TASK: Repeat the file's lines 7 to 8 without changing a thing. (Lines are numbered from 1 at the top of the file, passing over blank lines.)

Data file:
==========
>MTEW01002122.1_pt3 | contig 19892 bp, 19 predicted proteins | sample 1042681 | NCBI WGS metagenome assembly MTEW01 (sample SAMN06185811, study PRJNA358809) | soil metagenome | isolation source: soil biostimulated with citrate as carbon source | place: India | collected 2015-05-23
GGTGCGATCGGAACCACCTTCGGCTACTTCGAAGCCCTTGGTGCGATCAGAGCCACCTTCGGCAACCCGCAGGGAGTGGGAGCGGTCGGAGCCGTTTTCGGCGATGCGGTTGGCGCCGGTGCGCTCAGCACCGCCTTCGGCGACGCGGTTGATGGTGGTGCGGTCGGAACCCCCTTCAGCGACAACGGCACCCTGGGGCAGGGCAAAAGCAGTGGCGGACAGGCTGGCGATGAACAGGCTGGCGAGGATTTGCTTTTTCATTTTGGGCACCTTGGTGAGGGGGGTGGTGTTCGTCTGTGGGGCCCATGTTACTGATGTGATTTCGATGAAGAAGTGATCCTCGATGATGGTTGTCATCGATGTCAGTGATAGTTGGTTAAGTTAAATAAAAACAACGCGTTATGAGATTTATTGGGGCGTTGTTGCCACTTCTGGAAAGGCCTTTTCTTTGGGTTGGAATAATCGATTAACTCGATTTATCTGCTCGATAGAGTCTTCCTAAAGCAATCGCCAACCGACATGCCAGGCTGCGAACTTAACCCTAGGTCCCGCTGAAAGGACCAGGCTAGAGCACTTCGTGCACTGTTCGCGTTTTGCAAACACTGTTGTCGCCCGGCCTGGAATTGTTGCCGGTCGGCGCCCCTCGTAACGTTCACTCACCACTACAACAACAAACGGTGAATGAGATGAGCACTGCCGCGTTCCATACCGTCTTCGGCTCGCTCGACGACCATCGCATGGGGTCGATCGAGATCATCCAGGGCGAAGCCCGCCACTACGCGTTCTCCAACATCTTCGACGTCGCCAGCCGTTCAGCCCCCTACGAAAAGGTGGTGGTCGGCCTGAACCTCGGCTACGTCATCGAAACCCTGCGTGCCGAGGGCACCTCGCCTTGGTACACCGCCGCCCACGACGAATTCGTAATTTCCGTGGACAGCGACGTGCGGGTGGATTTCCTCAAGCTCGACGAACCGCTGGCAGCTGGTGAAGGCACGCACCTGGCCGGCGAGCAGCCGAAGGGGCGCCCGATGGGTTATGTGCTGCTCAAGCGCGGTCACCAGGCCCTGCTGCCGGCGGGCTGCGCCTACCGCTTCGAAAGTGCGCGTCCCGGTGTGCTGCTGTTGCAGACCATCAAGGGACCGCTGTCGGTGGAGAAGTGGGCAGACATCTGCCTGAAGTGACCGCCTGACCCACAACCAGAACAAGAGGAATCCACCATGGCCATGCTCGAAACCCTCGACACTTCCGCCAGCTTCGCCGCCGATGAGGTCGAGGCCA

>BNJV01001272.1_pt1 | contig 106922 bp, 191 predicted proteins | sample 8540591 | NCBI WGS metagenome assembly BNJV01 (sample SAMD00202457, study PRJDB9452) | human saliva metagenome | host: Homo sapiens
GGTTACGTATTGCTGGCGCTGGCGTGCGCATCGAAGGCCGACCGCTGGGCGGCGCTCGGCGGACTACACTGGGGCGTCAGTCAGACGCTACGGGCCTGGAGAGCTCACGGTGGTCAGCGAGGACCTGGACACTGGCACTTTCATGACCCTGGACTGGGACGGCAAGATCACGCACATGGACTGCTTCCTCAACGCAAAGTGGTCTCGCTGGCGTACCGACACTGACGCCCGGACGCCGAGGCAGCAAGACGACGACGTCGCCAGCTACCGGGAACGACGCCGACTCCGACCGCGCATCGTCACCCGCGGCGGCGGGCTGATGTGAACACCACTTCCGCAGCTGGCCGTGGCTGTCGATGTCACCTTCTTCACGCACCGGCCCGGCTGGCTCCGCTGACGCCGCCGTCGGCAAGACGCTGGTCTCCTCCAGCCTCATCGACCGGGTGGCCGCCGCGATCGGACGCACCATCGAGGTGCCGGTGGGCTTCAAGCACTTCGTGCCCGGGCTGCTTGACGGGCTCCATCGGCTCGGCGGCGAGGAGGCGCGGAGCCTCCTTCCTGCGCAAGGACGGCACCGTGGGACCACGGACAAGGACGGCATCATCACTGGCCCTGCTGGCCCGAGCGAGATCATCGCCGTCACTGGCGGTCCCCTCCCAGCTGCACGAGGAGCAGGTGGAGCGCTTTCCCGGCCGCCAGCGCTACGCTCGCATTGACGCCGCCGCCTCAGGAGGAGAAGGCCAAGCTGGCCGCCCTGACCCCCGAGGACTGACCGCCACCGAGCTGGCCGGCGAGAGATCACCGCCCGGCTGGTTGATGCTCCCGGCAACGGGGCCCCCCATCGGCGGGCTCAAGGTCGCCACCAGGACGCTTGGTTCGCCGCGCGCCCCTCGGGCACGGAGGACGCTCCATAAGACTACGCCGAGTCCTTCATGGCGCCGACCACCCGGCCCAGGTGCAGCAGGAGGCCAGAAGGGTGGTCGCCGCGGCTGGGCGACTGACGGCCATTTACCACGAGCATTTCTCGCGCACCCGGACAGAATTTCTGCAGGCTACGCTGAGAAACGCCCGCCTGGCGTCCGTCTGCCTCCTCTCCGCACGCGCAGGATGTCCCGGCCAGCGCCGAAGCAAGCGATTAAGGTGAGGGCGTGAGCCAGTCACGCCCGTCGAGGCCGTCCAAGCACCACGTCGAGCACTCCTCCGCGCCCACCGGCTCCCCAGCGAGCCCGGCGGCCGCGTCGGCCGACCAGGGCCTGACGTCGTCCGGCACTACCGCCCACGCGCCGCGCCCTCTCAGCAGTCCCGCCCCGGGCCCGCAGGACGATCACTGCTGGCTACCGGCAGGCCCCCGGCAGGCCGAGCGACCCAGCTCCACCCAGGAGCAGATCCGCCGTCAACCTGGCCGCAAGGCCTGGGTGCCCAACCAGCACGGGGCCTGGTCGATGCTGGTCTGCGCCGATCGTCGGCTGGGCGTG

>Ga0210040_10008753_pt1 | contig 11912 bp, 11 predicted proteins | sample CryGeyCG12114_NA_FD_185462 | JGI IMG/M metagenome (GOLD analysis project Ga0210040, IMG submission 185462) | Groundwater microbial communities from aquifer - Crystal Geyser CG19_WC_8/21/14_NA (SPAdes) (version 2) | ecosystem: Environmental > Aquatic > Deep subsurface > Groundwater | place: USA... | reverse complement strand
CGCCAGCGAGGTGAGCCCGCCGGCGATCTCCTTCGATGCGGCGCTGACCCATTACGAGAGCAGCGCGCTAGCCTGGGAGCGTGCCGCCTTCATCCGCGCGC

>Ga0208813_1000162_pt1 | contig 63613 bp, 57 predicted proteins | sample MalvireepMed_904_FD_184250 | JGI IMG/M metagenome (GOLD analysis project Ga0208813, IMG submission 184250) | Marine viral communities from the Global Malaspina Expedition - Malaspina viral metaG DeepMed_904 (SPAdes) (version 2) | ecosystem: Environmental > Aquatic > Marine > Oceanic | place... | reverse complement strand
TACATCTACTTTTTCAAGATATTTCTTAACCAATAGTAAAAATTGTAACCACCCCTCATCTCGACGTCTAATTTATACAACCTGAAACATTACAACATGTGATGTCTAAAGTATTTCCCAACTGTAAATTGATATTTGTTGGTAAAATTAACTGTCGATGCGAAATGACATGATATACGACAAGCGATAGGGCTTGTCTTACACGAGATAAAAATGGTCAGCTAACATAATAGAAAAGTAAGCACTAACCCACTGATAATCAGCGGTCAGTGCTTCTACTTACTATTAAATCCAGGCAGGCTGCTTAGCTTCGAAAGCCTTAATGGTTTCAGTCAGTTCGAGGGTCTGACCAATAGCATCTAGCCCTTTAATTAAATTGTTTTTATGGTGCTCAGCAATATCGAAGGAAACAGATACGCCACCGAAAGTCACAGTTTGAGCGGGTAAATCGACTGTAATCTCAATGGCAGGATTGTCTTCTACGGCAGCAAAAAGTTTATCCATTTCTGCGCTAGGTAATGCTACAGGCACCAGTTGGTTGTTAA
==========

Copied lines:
>Ga0208813_1000162_pt1 | contig 63613 bp, 57 predicted proteins | sample MalvireepMed_904_FD_184250 | JGI IMG/M metagenome (GOLD analysis project Ga0208813, IMG submission 184250) | Marine viral communities from the Global Malaspina Expedition - Malaspina viral metaG DeepMed_904 (SPAdes) (version 2) | ecosystem: Environmental > Aquatic > Marine > Oceanic | place... | reverse complement strand
TACATCTACTTTTTCAAGATATTTCTTAACCAATAGTAAAAATTGTAACCACCCCTCATCTCGACGTCTAATTTATACAACCTGAAACATTACAACATGTGATGTCTAAAGTATTTCCCAACTGTAAATTGATATTTGTTGGTAAAATTAACTGTCGATGCGAAATGACATGATATACGACAAGCGATAGGGCTTGTCTTACACGAGATAAAAATGGTCAGCTAACATAATAGAAAAGTAAGCACTAACCCACTGATAATCAGCGGTCAGTGCTTCTACTTACTATTAAATCCAGGCAGGCTGCTTAGCTTCGAAAGCCTTAATGGTTTCAGTCAGTTCGAGGGTCTGACCAATAGCATCTAGCCCTTTAATTAAATTGTTTTTATGGTGCTCAGCAATATCGAAGGAAACAGATACGCCACCGAAAGTCACAGTTTGAGCGGGTAAATCGACTGTAATCTCAATGGCAGGATTGTCTTCTACGGCAGCAAAAAGTTTATCCATTTCTGCGCTAGGTAATGCTACAGGCACCAGTTGGTTGTTAA